Reedy Press refocuses as it reprints books lost in warehouse fire
The owners of Reedy Press are fighting to recover from a Nov. 15 fire that gutted the warehouse containing all the publisher’s printed books.
An estimated 200,000 books burned, nearly all the unsold copies. The publisher is coordinating with dozens of authors to reprint the books.
“The misery of this — if you want to go that far — is having to do everything over again,” Co-owner and Publisher Josh Stevens said. “I’ve spent the last few weeks looking for a more permanent warehouse, buying warehouse equipment that I already bought once upon a time. I joke to people that it’s like groundhog day.”
The fire couldn’t have come at a busier time, as people buy books for the holidays. But it gives Reedy Press some opportunity to take stock of its business and rethink the contents of the books it will reprint. Stevens is considering updating older books that have become outdated or inaccurate.
“Those books were popular at one time, resonated with people, and we can offer them with some new value and new interest,” he said. Some guidebooks will get new and updated content, and some histories will get updates.
Here's the latest on the reprinting efforts:
Stevens also is considering expanding the company’s multimedia work — exploring video and documentary companion pieces and better helping authors promote their work.
Reedy Press was partially insured, Stevens said, adding that he’s not sure exactly how much the lost books were worth, given the fluctuations in production cost and retail value.
The day after the fire, the Reedy Press team met and started planning.
“We’re all on a mission,” Production Manager Barbara Northcott said. “We each knew our job and our plan of attack.”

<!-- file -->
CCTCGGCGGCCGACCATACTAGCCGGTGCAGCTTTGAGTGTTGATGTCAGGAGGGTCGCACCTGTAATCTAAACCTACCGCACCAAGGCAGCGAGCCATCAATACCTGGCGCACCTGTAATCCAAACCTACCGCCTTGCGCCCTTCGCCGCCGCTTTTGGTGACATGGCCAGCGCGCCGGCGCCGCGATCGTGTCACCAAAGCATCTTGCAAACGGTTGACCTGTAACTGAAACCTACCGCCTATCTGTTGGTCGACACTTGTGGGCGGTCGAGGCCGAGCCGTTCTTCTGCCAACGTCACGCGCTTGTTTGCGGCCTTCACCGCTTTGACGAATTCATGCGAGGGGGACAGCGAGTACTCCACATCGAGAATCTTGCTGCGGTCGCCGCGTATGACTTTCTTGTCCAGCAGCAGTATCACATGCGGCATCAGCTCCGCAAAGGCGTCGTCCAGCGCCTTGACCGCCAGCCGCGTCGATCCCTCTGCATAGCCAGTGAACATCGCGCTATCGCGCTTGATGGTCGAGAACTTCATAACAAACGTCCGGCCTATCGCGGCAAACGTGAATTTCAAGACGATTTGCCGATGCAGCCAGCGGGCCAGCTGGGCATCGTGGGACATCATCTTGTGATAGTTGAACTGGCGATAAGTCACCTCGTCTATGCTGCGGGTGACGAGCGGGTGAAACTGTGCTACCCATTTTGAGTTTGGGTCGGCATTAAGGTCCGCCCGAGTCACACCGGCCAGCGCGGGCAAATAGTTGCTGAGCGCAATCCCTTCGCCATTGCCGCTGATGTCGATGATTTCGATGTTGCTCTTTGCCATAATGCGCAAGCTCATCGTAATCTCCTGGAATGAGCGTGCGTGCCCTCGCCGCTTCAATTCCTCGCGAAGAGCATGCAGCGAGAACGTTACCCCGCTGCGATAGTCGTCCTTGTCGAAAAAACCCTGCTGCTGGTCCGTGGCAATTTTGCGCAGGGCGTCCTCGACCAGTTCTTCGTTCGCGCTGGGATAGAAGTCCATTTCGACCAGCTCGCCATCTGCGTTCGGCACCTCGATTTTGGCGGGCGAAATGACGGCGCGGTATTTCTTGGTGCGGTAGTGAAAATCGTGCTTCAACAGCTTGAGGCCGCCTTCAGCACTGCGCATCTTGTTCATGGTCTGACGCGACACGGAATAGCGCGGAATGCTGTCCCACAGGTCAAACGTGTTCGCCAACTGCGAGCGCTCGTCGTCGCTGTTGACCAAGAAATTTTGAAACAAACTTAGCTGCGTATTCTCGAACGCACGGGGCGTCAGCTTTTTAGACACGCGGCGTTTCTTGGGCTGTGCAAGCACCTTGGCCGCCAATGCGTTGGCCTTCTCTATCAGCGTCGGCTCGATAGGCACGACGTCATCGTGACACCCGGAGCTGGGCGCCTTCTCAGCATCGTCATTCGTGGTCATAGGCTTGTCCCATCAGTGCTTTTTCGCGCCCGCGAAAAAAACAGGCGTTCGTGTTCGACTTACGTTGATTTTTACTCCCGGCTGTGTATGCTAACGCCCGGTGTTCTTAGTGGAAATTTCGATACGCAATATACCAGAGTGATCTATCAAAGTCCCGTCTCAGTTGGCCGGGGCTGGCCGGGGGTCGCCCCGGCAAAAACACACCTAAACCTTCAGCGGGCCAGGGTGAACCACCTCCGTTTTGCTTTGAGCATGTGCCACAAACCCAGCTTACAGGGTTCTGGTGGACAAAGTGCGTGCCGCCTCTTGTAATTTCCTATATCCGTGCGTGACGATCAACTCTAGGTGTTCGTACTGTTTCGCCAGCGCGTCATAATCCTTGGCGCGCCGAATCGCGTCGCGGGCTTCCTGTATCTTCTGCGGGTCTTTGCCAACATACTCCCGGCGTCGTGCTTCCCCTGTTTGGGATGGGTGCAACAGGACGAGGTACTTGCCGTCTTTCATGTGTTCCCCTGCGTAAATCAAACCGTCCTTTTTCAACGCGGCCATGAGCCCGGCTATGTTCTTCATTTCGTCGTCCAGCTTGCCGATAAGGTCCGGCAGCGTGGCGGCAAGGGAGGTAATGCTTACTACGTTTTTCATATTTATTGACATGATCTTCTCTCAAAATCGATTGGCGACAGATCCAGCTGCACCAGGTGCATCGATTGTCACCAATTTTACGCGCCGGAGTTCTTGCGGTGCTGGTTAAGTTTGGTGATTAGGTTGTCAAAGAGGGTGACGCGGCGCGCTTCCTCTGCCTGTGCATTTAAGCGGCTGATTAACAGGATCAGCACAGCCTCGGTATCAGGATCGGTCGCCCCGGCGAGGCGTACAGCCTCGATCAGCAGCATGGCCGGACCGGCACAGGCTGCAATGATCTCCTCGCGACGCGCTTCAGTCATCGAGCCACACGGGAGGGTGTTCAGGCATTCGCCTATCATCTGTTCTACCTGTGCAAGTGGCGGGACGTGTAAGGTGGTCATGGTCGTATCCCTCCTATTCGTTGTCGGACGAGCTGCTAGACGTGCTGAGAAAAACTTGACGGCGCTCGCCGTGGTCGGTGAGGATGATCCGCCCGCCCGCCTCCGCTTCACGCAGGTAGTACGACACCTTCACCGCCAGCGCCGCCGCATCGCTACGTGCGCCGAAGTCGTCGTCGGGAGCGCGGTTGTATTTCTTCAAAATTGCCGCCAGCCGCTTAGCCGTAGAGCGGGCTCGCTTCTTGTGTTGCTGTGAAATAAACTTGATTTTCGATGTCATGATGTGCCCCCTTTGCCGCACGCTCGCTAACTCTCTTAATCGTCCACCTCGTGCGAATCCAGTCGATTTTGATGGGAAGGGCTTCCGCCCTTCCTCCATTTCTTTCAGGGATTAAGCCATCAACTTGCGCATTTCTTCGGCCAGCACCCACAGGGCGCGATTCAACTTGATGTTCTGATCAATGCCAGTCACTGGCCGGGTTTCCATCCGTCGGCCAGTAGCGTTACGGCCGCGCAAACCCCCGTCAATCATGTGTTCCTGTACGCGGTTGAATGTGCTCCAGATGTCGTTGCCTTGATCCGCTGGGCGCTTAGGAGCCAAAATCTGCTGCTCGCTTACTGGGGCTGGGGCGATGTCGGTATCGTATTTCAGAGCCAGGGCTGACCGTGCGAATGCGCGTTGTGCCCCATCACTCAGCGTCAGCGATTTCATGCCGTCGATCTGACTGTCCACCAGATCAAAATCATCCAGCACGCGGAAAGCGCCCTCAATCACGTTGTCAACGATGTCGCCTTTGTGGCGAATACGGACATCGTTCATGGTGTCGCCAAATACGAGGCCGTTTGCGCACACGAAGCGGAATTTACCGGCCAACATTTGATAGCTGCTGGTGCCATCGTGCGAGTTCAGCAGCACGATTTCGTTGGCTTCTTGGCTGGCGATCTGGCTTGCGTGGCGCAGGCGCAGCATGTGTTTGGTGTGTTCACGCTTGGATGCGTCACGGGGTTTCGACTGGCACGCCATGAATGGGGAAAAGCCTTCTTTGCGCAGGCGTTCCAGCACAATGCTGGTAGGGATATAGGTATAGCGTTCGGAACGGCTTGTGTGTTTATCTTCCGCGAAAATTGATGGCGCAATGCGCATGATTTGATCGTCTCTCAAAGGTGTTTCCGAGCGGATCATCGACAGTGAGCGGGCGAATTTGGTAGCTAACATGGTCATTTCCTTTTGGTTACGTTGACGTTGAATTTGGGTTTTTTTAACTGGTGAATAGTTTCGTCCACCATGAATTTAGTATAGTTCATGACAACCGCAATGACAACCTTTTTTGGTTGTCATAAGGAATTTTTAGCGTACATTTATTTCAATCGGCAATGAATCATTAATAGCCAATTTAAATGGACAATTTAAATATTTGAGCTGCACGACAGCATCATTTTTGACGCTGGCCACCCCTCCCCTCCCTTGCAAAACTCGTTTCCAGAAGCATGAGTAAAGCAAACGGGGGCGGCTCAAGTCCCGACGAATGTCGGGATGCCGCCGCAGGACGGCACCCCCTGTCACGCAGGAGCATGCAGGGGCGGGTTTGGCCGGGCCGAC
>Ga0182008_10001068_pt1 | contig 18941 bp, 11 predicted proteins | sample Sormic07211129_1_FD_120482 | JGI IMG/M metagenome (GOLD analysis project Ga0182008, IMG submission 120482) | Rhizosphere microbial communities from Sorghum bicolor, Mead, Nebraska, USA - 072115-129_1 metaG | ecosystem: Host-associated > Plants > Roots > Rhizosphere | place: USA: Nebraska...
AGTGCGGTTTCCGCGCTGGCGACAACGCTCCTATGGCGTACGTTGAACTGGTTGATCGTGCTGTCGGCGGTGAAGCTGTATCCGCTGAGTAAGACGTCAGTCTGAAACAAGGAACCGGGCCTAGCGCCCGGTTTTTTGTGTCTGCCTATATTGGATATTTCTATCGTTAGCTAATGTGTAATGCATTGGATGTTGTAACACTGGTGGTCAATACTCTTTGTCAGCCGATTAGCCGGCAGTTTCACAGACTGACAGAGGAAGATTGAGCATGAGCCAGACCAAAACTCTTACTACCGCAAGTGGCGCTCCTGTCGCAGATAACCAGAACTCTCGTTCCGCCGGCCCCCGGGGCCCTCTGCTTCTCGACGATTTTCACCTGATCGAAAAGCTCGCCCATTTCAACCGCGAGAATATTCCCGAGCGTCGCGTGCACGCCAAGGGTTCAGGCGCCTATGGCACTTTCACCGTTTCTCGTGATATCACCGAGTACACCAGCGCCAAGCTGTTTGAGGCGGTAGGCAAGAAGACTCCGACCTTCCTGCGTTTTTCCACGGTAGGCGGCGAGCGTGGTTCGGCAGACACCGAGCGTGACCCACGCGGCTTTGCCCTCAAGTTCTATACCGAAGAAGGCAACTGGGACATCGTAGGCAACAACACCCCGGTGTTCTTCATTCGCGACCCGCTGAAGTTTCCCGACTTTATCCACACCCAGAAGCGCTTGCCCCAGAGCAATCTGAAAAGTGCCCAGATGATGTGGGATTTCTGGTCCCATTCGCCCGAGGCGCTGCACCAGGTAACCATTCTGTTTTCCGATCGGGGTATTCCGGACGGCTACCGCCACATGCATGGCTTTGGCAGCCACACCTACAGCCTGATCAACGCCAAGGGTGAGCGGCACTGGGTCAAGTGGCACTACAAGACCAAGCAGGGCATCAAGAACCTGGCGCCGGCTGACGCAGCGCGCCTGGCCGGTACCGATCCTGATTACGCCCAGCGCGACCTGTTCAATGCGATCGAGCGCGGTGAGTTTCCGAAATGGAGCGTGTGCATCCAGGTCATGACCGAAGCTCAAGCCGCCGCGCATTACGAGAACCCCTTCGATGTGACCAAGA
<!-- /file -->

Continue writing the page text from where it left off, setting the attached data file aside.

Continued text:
They decided that Northcott would coordinate with the authors to make any updates to the print copies. Stevens would select which books needed to be reprinted, and in what order. The company will stagger its already-planned 2018 releases with reprints. Reedy Press had scheduled 40 new releases for the year, but with reprints, there will be considerably more titles.
“We basically have this long assembly line,” Stevens said.. “I think it’ll go well into next year.”
Northcott said that the process is going about as well as could be expected, especially with the help of the printers. “At Reedy Press,” she said, “it’s business as usual. Just a little bit busier.”
An event at Blueberry Hill last week celebrated the reboot and raised money towards educational materials to help authors.
On Saturday, several authors gathered at Anheuser-Busch’s main tour center to sign books that escaped the flames thanks to pre-orders. But they are being reprinted to meet expected demand. The company is storing books in a temporary warehouse space offered by Missouri Botanical Garden.
But Reedy Press still has a lot of work to do; the exact reprinting plan isn’t set, yet.
Stevens said he’s focusing on reprinting the newest releases first.
“Those titles never really had their day in the sun because of the fire,” he said.
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